The increase or decrease in position must be even. For example, suppose there are 100 contracts held in the futures market now, and the latest price is 100. At this time, A buys one contract to open a position, and B sells one contract to open a position. Their bids are both 100. Obviously, after A and B’s transactions, a contract will be issued in the market, and the position will increase by two contracts. Because A and B have both opened positions, the total market position at this time will become 102 contracts.
Another situation is that suppose there are still 100 contracts held in the futures market now, and the latest price is still 100. Now, A wants to sell one contract of his long position to close out, and B wants to buy one contract of his short position to close out. If A and B both bid 100, their orders will be matched. At this time, there will be one less futures contract in the market, and the position will decrease by two contracts. Because A and B are both closing out, the total market position at this time will become 98 contracts.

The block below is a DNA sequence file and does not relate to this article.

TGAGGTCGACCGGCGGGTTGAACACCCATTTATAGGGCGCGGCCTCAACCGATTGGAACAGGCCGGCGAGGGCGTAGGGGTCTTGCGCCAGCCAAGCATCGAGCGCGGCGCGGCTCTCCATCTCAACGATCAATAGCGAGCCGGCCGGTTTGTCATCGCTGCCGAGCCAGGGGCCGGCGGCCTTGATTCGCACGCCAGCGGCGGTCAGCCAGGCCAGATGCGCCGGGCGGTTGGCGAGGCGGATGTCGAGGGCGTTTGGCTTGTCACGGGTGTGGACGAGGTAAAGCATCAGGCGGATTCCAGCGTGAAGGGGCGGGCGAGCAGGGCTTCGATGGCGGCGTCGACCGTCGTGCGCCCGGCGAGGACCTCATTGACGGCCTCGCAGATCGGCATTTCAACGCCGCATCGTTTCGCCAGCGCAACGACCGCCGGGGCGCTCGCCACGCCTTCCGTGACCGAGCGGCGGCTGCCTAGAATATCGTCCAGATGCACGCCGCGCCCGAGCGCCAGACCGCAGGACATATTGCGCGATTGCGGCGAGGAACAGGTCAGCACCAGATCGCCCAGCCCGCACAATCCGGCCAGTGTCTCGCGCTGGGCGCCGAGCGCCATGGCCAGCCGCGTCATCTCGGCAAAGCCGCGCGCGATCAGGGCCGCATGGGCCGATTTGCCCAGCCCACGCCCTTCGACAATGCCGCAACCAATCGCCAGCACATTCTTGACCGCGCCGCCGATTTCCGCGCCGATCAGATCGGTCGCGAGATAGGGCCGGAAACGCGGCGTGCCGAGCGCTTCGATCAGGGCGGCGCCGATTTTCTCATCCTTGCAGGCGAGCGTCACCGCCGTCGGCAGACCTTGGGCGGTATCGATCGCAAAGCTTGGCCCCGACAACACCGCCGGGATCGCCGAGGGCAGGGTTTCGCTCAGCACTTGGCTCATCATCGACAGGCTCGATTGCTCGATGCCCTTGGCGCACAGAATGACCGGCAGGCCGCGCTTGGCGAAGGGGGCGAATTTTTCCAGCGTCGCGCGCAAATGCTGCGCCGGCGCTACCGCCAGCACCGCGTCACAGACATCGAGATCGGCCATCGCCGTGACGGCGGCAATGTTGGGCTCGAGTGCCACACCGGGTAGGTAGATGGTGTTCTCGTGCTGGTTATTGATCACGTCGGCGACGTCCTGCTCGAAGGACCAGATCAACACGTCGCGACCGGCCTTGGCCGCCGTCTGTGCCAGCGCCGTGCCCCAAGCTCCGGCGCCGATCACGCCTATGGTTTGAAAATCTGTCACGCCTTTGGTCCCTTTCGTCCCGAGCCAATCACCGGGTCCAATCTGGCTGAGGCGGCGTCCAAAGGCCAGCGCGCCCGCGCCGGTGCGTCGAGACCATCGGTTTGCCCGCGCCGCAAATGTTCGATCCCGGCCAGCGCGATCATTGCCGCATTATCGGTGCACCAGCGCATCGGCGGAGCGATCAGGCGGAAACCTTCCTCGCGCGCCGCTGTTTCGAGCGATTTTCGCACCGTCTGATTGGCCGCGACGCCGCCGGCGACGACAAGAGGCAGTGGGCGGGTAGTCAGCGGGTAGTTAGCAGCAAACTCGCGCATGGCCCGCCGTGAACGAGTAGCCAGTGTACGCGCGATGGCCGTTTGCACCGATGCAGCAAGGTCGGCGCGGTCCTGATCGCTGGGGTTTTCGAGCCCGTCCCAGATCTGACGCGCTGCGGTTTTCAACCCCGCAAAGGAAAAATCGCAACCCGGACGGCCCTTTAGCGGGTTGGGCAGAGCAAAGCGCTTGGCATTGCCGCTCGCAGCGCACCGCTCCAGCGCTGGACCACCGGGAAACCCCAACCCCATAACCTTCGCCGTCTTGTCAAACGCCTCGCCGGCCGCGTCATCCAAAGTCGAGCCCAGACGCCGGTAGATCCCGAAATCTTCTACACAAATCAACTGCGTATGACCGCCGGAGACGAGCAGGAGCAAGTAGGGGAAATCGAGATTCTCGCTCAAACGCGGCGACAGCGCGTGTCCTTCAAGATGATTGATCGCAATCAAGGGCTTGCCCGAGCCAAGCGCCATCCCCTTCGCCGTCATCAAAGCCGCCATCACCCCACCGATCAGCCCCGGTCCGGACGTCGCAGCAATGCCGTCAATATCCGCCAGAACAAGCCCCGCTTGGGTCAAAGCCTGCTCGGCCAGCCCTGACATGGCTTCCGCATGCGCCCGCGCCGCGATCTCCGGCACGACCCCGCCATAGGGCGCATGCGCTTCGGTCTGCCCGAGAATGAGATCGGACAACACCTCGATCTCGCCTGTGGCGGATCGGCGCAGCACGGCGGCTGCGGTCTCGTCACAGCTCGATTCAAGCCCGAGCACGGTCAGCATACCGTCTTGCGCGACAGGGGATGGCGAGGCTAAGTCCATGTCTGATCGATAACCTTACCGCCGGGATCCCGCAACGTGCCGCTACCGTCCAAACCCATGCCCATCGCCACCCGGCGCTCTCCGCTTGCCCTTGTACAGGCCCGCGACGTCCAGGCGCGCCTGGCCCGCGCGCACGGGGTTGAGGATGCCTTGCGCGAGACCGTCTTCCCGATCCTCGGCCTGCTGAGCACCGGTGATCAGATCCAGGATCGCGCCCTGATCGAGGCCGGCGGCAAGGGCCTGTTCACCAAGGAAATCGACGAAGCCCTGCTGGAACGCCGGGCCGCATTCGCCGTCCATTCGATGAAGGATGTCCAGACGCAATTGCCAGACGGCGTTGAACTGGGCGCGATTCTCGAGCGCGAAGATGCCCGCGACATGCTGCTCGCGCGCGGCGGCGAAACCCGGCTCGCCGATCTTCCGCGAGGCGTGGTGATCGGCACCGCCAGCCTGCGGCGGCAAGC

05 Futures delivery
The last element of futures trading is futures delivery.
In the futures market, there are two ways of futures delivery: physical delivery and cash delivery.
Physical delivery refers to the seller delivering the corresponding goods according to the quality and quantity specified in the futures contract to the exchange-designated delivery warehouse, and the buyer paying the corresponding payment to the exchange. The ownership of the physical goods will be transferred. Physical delivery is usually applicable to commodity futures, such as soybeans, gold, etc.